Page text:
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**To give you a heads-up, just in case you are not comfortable listening to such topics being talked about, I talk about being assaulted (obviously not in graphic detail or in fact, much detail), as well as being sexually and racially harassed in not one, but two jobs, and being stalked, harassed and assaulted at university.**

Recently I’ve heard a number of stories where the person had been mistreated in some way, often quite seriously, whether it was at work or in a personal capacity. They all stayed quiet because, well, they didn’t want to ‘make a scene’. Time and again, I see people making decisions, and it invariably leads to breaking their own hearts.

So, in this week’s episode of The Baggage Reclaim Sessions, I felt that it was time to speak out about speaking out. As a recovering people-pleaser who has kept my silence in minor and very serious circumstances out of fear of making waves, of alienating, of making others, including the perpetrators feel bad, of being seen to be ‘difficult’ and other such things, I’m all too familiar with this struggle. We imagine that we’re going to literally or figuratively torch, for an example, an errant ex’s belongings just like Angela Bassett’s character in Waiting To Exhale (still love this film!).


But often, our idea of ‘making a scene’ and being ‘difficult’ is using our voice to utter, “This happened. I didn’t like it. It made me uncomfortable. It was wrong because _________”.

I felt that it was time to talk about painful and challenging experiences that each resulted in me eventually speaking up for myself regardless of what the ‘repercussions’ might be. I also talk about how I gradually came to appreciate myself for doing so.

Speaking up and yes, sometimes speaking out, means representing who we are. It does mean standing up for ourselves, advocating for us and basically having our own back.

Speaking up for one’s self is something that many people struggle with, especially us people-pleasers, recovering and otherwise. Gradually, we learn, often through painful experiences, that habitual silence slowly crushes our souls.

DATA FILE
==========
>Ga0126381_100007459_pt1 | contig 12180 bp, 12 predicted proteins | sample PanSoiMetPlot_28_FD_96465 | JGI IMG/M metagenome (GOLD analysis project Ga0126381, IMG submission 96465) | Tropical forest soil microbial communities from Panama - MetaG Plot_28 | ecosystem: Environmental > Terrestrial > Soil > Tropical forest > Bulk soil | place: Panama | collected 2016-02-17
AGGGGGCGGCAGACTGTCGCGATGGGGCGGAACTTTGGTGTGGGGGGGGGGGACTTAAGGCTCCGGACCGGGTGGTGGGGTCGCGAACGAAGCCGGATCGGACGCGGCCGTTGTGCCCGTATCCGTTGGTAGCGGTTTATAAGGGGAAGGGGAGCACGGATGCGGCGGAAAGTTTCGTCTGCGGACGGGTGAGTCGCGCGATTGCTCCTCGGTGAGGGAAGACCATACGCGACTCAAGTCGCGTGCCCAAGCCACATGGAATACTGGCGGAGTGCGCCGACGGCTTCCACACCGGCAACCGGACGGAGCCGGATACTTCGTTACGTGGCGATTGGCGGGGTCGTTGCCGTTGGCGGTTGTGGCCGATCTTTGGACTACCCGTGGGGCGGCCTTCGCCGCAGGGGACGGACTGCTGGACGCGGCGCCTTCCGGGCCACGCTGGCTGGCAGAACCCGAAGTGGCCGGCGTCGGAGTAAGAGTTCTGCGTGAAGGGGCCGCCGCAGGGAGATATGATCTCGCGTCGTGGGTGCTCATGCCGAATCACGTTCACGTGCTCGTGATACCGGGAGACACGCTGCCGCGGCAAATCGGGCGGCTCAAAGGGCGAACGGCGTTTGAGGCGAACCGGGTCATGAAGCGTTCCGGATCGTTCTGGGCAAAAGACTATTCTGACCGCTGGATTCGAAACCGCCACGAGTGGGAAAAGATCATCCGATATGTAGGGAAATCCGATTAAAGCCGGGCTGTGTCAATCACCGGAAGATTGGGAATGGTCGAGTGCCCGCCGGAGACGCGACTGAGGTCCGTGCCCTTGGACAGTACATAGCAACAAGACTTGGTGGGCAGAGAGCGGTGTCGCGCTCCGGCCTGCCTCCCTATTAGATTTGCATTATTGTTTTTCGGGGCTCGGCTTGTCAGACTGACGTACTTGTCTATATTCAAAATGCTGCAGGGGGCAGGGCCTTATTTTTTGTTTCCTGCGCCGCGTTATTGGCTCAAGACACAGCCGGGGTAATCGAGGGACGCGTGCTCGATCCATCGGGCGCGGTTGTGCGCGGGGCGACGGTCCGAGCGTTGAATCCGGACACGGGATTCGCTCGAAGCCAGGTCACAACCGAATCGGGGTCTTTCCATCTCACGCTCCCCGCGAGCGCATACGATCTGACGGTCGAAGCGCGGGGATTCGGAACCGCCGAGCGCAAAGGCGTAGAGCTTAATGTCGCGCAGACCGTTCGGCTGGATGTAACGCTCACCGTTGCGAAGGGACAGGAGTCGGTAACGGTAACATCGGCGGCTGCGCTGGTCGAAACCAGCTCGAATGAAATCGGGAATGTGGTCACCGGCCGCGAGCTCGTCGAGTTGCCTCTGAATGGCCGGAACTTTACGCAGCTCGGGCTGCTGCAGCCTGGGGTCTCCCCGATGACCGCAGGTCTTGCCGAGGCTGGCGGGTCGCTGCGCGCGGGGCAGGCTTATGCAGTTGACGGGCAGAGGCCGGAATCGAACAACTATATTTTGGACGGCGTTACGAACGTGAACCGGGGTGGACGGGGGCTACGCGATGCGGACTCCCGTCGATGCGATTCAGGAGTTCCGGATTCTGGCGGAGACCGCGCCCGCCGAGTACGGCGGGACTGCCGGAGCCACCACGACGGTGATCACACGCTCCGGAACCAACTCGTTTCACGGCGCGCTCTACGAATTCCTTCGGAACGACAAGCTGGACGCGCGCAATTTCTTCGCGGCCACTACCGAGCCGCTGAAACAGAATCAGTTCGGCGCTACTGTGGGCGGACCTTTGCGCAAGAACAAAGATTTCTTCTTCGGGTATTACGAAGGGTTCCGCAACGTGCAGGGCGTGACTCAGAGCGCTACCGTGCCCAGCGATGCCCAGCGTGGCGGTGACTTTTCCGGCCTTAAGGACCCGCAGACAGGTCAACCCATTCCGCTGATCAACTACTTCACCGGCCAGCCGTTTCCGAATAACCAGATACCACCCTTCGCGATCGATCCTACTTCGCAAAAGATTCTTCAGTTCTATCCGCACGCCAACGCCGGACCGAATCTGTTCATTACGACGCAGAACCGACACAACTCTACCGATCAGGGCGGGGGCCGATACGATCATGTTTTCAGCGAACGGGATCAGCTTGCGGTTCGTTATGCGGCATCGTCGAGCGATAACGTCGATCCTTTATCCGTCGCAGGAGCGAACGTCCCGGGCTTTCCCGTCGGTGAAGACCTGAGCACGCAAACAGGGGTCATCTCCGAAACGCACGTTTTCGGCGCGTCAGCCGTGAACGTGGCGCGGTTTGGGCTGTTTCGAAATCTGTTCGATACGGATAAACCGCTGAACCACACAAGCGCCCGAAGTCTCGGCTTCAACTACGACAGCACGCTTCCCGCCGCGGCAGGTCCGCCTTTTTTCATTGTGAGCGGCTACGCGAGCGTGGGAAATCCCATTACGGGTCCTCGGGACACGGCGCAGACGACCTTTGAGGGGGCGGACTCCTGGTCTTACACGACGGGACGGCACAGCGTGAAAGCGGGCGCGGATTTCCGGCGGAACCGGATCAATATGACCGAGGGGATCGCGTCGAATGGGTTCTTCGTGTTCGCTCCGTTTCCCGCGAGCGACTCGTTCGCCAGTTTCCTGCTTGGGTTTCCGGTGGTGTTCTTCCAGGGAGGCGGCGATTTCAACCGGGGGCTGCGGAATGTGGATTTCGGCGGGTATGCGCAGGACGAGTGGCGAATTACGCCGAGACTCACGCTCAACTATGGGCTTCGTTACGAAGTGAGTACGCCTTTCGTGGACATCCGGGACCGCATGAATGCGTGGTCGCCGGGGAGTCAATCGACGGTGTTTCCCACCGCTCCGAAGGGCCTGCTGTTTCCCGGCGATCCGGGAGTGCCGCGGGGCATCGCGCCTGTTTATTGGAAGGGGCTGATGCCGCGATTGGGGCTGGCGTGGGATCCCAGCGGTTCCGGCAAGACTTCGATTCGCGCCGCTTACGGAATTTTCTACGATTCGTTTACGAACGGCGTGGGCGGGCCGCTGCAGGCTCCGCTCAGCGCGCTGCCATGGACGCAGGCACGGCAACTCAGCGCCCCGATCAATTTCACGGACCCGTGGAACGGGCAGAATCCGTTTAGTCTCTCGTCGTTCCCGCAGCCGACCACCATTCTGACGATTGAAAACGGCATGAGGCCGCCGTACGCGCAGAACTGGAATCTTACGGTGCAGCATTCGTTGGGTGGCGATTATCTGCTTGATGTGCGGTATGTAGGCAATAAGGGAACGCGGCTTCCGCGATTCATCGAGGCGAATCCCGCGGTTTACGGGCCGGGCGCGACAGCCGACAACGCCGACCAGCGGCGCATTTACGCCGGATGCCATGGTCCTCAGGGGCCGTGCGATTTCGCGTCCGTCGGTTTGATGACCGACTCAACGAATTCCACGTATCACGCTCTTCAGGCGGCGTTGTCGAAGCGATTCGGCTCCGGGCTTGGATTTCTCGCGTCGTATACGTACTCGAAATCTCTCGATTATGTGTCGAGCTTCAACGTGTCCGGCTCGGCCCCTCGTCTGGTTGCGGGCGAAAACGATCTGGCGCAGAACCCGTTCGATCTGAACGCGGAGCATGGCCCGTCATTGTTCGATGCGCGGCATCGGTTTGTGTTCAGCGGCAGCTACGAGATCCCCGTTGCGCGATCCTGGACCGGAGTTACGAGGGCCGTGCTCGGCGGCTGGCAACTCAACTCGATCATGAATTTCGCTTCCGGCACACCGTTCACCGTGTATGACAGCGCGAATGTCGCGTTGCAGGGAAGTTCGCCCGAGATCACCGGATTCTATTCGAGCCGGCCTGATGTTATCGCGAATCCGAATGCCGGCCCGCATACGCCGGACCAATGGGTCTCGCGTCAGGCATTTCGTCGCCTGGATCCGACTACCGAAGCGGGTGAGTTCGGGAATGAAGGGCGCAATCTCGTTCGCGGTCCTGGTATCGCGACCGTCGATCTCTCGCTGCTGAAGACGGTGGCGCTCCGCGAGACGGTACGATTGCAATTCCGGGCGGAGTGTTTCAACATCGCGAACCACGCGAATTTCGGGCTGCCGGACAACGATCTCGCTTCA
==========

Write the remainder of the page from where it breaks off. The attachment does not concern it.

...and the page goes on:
We’re not meant to suffer.

The right thing is not always the easy thing. We often think it’s easier to be silent or to be super nice about something, but then we privately give ourselves a hard time for not having had our back.

What is also clear from the many stories I hear, never mind what I read in the media, is that the shady people of this world are often reliant on us being nice (read: not making ‘waves’ by calling them on their BS and creating natural consequences).

They think our kind, loving, compassionate, sometimes over-empathetic ways will extend to giving them a free pass.

When the friend I referred to in the podcast had the new boss who had screwed her over, praise her for being so “nice” about things, it lit a fire in her belly. She realised that this person was mistaking her kindness for weakness. It resulted in her getting a massive payout instead of her accepting a lesser role than what she’d been in before her maternity leave.

I’ve also learned from firsthand experience and events of recent years that shady folk don’t get away with their actions. They invariably overplay their hand because they think they’re outwitting everyone, that they’re clever, invincible, beyond the law or disapproval, and that is never the case.

Karma doesn’t work on our beat, our set timeline, but it does come around in due course.

I want to stress that I don’t think speaking out about discrimination, harassment, assault, abuse and the like are ‘easy’–my experiences have been quite the opposite. I also know, however, that it is precisely because more and more people have spoken out, started to question and overturn old norms, that we’re confronting the emotional baggage of society.

At the same time, though, it’s also important for those of us who have been through these experiences to acknowledge that it hasn’t always been possible to speak up. We have very specific reasons for not having done so.

We don’t need to shame us over having kept our silence, but we do need to acknowledge the impact of that silence or the events themselves on our wellbeing and self-esteem so that we can take care of ourselves.

I hope that what I share in today’s episode helps at least a few people feel less alone, to stop blaming themselves, to stop trying to work out what they did to ‘make’ someone else violate their boundaries.

Links mentioned

>>  The Little Girl Who Lost Her “No” by Amy M. Starkey

>> Ashley Judd in The New York Times

>> Episode 96 about my social media diet

>> The episode where I briefly talk about having received an out-of-the-blue apology from my mother for not believing me about the assault.

>> Ask A Manager: I Ghosted My Ex and She’s About To Be My New Boss

Next stop

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Listener questions can be emailed to podcast AT baggagereclaim DOT com and if there’s a topic you’d love me to talk about, let me know!

Nat xxx

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